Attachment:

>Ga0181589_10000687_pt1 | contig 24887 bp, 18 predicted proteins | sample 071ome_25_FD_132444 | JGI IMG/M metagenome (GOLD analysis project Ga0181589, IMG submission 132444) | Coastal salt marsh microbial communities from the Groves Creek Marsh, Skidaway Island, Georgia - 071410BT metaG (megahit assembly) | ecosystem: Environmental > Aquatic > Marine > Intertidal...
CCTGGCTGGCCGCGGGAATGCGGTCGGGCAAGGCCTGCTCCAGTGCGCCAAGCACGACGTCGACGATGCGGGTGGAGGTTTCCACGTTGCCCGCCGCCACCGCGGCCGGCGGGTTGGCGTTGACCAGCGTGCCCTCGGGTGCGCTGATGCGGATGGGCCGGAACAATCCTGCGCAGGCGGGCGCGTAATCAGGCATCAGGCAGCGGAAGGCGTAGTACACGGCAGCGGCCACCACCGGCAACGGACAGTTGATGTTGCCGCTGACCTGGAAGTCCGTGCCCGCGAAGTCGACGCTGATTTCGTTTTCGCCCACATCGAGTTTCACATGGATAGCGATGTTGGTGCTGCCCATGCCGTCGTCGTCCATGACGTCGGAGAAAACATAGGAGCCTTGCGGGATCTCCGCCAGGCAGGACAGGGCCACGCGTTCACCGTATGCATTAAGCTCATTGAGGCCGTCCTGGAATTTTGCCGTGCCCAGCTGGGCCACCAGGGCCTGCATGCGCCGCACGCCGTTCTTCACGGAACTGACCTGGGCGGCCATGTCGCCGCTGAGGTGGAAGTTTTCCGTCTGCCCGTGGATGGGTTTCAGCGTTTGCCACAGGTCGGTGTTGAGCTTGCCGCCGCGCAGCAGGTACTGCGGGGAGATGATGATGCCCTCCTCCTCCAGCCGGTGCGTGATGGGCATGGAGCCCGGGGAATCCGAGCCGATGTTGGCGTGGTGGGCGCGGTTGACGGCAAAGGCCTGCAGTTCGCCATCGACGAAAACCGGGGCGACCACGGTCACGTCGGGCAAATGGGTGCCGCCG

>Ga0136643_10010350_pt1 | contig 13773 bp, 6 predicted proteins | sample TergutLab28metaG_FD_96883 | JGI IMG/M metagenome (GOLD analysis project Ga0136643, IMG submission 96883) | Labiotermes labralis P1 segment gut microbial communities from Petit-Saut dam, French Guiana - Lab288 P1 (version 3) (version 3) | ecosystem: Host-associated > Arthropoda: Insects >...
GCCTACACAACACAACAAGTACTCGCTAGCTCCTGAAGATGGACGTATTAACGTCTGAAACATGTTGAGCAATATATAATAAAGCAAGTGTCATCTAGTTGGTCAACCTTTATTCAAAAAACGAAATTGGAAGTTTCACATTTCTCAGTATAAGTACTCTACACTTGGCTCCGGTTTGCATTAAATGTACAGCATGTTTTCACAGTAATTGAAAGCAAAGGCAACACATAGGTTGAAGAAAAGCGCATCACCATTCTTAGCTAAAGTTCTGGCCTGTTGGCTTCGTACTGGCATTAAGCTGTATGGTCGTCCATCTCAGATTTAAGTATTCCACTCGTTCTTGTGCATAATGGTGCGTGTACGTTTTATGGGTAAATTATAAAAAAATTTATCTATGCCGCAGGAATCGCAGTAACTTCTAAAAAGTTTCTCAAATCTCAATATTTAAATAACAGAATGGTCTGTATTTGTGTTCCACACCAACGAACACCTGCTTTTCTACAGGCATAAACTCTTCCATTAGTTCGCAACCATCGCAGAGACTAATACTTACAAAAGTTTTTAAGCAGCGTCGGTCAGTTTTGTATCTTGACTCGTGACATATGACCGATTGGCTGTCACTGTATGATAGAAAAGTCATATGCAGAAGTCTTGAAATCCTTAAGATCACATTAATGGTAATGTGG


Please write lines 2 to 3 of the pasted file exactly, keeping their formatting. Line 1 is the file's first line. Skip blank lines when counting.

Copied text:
CCTGGCTGGCCGCGGGAATGCGGTCGGGCAAGGCCTGCTCCAGTGCGCCAAGCACGACGTCGACGATGCGGGTGGAGGTTTCCACGTTGCCCGCCGCCACCGCGGCCGGCGGGTTGGCGTTGACCAGCGTGCCCTCGGGTGCGCTGATGCGGATGGGCCGGAACAATCCTGCGCAGGCGGGCGCGTAATCAGGCATCAGGCAGCGGAAGGCGTAGTACACGGCAGCGGCCACCACCGGCAACGGACAGTTGATGTTGCCGCTGACCTGGAAGTCCGTGCCCGCGAAGTCGACGCTGATTTCGTTTTCGCCCACATCGAGTTTCACATGGATAGCGATGTTGGTGCTGCCCATGCCGTCGTCGTCCATGACGTCGGAGAAAACATAGGAGCCTTGCGGGATCTCCGCCAGGCAGGACAGGGCCACGCGTTCACCGTATGCATTAAGCTCATTGAGGCCGTCCTGGAATTTTGCCGTGCCCAGCTGGGCCACCAGGGCCTGCATGCGCCGCACGCCGTTCTTCACGGAACTGACCTGGGCGGCCATGTCGCCGCTGAGGTGGAAGTTTTCCGTCTGCCCGTGGATGGGTTTCAGCGTTTGCCACAGGTCGGTGTTGAGCTTGCCGCCGCGCAGCAGGTACTGCGGGGAGATGATGATGCCCTCCTCCTCCAGCCGGTGCGTGATGGGCATGGAGCCCGGGGAATCCGAGCCGATGTTGGCGTGGTGGGCGCGGTTGACGGCAAAGGCCTGCAGTTCGCCATCGACGAAAACCGGGGCGACCACGGTCACGTCGGGCAAATGGGTGCCGCCG

>Ga0136643_10010350_pt1 | contig 13773 bp, 6 predicted proteins | sample TergutLab28metaG_FD_96883 | JGI IMG/M metagenome (GOLD analysis project Ga0136643, IMG submission 96883) | Labiotermes labralis P1 segment gut microbial communities from Petit-Saut dam, French Guiana - Lab288 P1 (version 3) (version 3) | ecosystem: Host-associated > Arthropoda: Insects >...